Home > Seminars > 2006
Seminars

2006

Logic and Computation in Finitely Presentable Infinite Structures

Prof Valentin Goranko, University of the Witwatersrand, Johannesburg
Thursday 30 November 2006, 14h00, M 111 (Seminar Room)

Infinite structures abound not only in mathematics, but also in the modelling of computer systems and software: infinite or unbounded data-structures, infinite state transition systems (pushdown configuration graphs, counter systems, Petri nets, parameterized network systems), models of computation with unbounded memory (stacks, queues, FIFO channels), etc.

In order to deal effectively with an infinite structure, and in particular to solve algorithmic and computational problems in it, one needs a suitable finitary presentation of that structure, which enables algorithmic computation of queries and verification of properties specified in a suitable formal logical language. Typical such logical languages are first- and second- order logic, as well as a variety of modal and temporal logics used in program verification.

In this talk I will survey some of the most useful and well-studied types of finitary presentations, and the associated classes of infinite structures with good computational behaviour, such as automatic structures (with decidable first-order theories), the Caucal/pushdown hierarchy of infinite graphs with decidable monadic second-order theory (pushdown, prefix-recognizable, and further up), and rational structures. I will discuss automata-based presentations and computational decision procedures, as well as logical characterizations and properties of these structures.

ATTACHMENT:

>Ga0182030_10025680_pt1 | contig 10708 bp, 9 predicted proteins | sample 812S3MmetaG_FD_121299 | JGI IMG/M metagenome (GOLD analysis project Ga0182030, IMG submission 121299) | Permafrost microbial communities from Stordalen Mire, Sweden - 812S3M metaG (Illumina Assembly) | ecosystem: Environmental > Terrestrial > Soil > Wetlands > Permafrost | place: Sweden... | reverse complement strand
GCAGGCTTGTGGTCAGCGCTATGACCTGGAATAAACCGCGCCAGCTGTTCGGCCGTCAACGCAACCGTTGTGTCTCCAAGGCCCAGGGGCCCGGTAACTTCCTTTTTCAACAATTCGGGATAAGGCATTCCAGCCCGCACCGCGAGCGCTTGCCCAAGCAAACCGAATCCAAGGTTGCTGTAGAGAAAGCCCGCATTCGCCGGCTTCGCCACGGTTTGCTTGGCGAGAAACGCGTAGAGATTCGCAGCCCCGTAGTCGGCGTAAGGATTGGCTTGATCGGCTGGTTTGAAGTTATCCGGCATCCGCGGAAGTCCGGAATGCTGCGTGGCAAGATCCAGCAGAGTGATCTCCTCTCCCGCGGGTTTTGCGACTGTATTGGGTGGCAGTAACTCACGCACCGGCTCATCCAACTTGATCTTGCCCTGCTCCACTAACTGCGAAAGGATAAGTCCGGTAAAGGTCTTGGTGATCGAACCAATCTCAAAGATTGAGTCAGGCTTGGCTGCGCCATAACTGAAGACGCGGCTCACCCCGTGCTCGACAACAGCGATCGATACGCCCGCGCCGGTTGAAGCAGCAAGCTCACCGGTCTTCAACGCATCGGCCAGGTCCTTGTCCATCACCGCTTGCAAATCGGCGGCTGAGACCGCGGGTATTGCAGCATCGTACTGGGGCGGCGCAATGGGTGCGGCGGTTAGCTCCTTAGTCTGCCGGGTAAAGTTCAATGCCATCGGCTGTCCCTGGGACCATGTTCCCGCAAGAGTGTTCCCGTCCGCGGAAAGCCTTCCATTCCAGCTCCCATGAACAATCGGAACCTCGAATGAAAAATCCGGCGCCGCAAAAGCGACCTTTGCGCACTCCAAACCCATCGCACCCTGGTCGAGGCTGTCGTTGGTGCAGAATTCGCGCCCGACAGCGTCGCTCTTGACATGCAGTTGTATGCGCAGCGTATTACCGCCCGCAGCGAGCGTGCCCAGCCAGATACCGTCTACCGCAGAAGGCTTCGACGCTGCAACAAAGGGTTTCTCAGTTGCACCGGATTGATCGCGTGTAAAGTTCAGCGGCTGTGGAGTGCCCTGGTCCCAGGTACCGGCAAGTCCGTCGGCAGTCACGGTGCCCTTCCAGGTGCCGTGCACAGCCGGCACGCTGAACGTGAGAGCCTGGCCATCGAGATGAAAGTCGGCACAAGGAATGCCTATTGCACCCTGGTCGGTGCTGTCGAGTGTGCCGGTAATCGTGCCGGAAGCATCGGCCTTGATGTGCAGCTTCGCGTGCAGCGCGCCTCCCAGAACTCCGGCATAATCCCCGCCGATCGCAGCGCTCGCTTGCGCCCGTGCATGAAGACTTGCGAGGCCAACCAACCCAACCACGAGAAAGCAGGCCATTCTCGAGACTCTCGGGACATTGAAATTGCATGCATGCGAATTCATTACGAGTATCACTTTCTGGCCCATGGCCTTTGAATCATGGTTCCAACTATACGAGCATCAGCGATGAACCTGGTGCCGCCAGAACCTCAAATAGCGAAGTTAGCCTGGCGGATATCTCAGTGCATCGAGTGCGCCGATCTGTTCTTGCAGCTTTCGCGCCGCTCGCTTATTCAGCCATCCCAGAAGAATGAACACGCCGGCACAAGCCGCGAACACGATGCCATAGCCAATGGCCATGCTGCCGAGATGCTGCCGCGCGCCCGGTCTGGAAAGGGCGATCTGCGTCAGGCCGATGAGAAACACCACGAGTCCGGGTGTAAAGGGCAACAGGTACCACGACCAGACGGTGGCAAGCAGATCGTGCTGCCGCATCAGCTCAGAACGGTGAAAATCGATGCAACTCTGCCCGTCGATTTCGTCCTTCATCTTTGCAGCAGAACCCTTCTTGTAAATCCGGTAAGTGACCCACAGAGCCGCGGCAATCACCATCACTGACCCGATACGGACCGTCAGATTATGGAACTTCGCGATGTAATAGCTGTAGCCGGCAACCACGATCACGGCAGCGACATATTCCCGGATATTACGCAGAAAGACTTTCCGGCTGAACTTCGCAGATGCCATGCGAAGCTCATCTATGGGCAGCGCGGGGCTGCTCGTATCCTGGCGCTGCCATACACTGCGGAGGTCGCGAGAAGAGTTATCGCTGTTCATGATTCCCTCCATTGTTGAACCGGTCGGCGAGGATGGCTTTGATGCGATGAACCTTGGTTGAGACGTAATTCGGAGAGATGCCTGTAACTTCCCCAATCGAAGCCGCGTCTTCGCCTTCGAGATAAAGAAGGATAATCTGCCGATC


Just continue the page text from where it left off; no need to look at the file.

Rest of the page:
At the end, I will discuss briefly my current and intended research in the area, some open problems, and research directions.

The talk will assume some (basic) background on first-order and second-order logic, and automata on finite and infinite words and trees.


Seminar Series on Abstract Stone Duality (ASD)

Dr Paul Taylor, University of Manchester, UK
Thursdays 5-19 October 2006, 14h00, M 111 (Seminar Room)

Topics

  • 5 October, A Curious Equation in Topology and Higher Order Logic
  • 12 October, Interval Analysis Without Intervals
  • 19 October, ASD beyond local compactness

Webpage: http://www.cs.man.ac.uk/~pt/ASD


Effective Borel Degrees of Some Topological Functions

Guido Gherardi, University of Siena, Italy,
Thursday 8 June 2006, 14h00, M 111 (Seminar Room)

The topic of my seminar talk is the incomputability of some topological functions (with respect to certain representations) using the tools of the Borel computability theory. First, we analyze some basic topological functions on closed subsets of Euclidean space, like closure, border, intersection, and derivative, and we prove for such functions completeness results in the effective Borel hierarchy. Then, we re-consider two well-known topological results: the lemmas of Urysohn and Urysohn-Tietze for generic metric spaces (for the latter we refer to the proof given by Dieudonné). Both lemmas define Borel-computable functions of degree 2 which in some cases are even complete.